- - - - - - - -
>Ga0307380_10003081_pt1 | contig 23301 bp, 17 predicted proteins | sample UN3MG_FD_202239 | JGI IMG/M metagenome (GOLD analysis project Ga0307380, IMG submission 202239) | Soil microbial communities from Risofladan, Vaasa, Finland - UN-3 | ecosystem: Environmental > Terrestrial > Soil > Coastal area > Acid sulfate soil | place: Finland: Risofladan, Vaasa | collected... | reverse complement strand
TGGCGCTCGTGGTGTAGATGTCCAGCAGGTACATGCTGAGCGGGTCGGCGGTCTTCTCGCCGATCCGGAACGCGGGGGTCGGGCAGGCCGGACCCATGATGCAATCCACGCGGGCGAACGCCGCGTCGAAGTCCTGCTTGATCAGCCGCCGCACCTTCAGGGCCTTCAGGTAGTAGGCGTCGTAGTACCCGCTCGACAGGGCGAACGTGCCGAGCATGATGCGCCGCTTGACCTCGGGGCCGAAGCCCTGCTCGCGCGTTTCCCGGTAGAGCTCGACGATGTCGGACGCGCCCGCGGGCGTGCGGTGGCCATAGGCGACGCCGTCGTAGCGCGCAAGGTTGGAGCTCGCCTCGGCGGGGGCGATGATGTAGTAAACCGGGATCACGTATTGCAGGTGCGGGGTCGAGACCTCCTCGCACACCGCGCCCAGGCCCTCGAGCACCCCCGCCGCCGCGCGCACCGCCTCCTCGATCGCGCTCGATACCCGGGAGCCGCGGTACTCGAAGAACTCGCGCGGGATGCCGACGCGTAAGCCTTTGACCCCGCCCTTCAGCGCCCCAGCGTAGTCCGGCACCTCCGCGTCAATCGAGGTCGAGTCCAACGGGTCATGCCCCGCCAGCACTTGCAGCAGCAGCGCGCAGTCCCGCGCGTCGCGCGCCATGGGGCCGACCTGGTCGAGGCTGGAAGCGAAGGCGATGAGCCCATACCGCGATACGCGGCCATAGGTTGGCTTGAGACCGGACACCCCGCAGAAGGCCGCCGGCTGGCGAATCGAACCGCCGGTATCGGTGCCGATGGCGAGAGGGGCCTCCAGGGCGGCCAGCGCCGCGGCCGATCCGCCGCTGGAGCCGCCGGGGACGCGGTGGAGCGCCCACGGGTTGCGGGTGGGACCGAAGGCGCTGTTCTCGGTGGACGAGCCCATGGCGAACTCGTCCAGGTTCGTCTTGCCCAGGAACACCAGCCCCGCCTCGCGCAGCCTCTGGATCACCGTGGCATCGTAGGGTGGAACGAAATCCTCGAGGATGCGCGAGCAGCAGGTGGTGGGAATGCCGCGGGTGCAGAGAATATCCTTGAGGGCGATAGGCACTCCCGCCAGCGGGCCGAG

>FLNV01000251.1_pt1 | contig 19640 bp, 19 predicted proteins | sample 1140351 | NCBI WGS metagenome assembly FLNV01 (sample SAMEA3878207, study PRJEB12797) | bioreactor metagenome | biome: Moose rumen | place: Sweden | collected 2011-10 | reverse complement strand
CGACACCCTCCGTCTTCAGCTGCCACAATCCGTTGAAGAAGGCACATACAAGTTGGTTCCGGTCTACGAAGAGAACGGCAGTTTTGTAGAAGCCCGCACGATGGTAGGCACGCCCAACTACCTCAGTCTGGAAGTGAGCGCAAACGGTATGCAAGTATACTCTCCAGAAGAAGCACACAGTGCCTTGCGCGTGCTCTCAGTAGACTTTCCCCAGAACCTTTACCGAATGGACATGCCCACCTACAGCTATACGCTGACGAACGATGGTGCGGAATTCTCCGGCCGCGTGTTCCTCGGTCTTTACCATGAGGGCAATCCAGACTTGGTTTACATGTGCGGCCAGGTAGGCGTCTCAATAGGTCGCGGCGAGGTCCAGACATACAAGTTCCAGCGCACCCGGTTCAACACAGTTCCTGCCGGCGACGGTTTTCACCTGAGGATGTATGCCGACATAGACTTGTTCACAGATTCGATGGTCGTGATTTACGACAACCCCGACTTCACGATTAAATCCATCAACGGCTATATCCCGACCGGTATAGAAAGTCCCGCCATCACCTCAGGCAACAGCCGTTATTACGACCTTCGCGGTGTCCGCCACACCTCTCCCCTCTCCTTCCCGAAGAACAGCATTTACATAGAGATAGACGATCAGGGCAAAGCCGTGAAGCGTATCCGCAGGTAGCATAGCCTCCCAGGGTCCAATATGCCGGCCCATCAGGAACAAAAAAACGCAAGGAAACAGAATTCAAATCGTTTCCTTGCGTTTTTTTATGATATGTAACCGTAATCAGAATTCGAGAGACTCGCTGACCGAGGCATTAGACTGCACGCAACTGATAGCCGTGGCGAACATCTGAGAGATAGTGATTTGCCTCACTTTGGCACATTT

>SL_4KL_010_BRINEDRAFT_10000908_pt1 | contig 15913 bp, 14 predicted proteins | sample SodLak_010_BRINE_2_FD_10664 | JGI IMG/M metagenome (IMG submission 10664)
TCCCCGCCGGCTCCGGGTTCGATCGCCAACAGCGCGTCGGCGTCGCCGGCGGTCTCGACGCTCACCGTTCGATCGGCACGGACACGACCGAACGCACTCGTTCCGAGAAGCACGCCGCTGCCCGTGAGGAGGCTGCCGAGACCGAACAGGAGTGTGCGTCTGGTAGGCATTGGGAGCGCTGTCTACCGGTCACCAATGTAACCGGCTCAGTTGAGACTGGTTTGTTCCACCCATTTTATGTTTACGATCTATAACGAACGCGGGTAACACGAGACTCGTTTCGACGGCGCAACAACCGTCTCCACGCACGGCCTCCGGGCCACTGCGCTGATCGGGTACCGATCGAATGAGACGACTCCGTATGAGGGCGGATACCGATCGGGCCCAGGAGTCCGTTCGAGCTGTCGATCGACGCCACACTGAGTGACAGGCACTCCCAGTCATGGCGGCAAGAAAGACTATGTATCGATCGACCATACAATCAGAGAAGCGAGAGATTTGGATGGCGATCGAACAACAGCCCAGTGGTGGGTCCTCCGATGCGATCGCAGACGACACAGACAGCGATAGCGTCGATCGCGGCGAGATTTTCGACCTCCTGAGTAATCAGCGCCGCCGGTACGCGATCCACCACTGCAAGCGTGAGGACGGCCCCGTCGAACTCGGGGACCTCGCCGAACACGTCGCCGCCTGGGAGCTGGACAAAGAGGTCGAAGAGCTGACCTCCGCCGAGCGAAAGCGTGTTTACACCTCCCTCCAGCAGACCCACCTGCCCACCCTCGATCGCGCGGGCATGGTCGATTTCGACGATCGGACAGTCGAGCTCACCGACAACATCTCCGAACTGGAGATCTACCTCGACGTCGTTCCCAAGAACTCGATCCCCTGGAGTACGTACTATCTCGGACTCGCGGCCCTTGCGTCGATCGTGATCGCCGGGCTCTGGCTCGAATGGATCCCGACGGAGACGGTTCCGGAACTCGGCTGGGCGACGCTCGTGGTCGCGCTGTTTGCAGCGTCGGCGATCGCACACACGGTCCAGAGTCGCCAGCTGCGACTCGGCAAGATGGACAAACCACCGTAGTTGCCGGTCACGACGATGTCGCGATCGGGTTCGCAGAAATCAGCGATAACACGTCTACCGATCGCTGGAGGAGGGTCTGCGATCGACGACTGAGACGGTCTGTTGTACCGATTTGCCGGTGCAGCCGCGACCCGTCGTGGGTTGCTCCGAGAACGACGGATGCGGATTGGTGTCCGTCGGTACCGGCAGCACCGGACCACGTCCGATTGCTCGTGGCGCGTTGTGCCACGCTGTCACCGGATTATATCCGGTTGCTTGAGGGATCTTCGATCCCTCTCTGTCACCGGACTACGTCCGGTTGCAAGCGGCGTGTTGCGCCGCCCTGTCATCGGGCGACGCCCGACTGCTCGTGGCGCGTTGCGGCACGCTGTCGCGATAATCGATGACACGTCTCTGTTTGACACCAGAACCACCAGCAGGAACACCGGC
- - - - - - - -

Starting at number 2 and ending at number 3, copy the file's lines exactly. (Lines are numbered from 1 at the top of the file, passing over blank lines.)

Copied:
TGGCGCTCGTGGTGTAGATGTCCAGCAGGTACATGCTGAGCGGGTCGGCGGTCTTCTCGCCGATCCGGAACGCGGGGGTCGGGCAGGCCGGACCCATGATGCAATCCACGCGGGCGAACGCCGCGTCGAAGTCCTGCTTGATCAGCCGCCGCACCTTCAGGGCCTTCAGGTAGTAGGCGTCGTAGTACCCGCTCGACAGGGCGAACGTGCCGAGCATGATGCGCCGCTTGACCTCGGGGCCGAAGCCCTGCTCGCGCGTTTCCCGGTAGAGCTCGACGATGTCGGACGCGCCCGCGGGCGTGCGGTGGCCATAGGCGACGCCGTCGTAGCGCGCAAGGTTGGAGCTCGCCTCGGCGGGGGCGATGATGTAGTAAACCGGGATCACGTATTGCAGGTGCGGGGTCGAGACCTCCTCGCACACCGCGCCCAGGCCCTCGAGCACCCCCGCCGCCGCGCGCACCGCCTCCTCGATCGCGCTCGATACCCGGGAGCCGCGGTACTCGAAGAACTCGCGCGGGATGCCGACGCGTAAGCCTTTGACCCCGCCCTTCAGCGCCCCAGCGTAGTCCGGCACCTCCGCGTCAATCGAGGTCGAGTCCAACGGGTCATGCCCCGCCAGCACTTGCAGCAGCAGCGCGCAGTCCCGCGCGTCGCGCGCCATGGGGCCGACCTGGTCGAGGCTGGAAGCGAAGGCGATGAGCCCATACCGCGATACGCGGCCATAGGTTGGCTTGAGACCGGACACCCCGCAGAAGGCCGCCGGCTGGCGAATCGAACCGCCGGTATCGGTGCCGATGGCGAGAGGGGCCTCCAGGGCGGCCAGCGCCGCGGCCGATCCGCCGCTGGAGCCGCCGGGGACGCGGTGGAGCGCCCACGGGTTGCGGGTGGGACCGAAGGCGCTGTTCTCGGTGGACGAGCCCATGGCGAACTCGTCCAGGTTCGTCTTGCCCAGGAACACCAGCCCCGCCTCGCGCAGCCTCTGGATCACCGTGGCATCGTAGGGTGGAACGAAATCCTCGAGGATGCGCGAGCAGCAGGTGGTGGGAATGCCGCGGGTGCAGAGAATATCCTTGAGGGCGATAGGCACTCCCGCCAGCGGGCCGAG

>FLNV01000251.1_pt1 | contig 19640 bp, 19 predicted proteins | sample 1140351 | NCBI WGS metagenome assembly FLNV01 (sample SAMEA3878207, study PRJEB12797) | bioreactor metagenome | biome: Moose rumen | place: Sweden | collected 2011-10 | reverse complement strand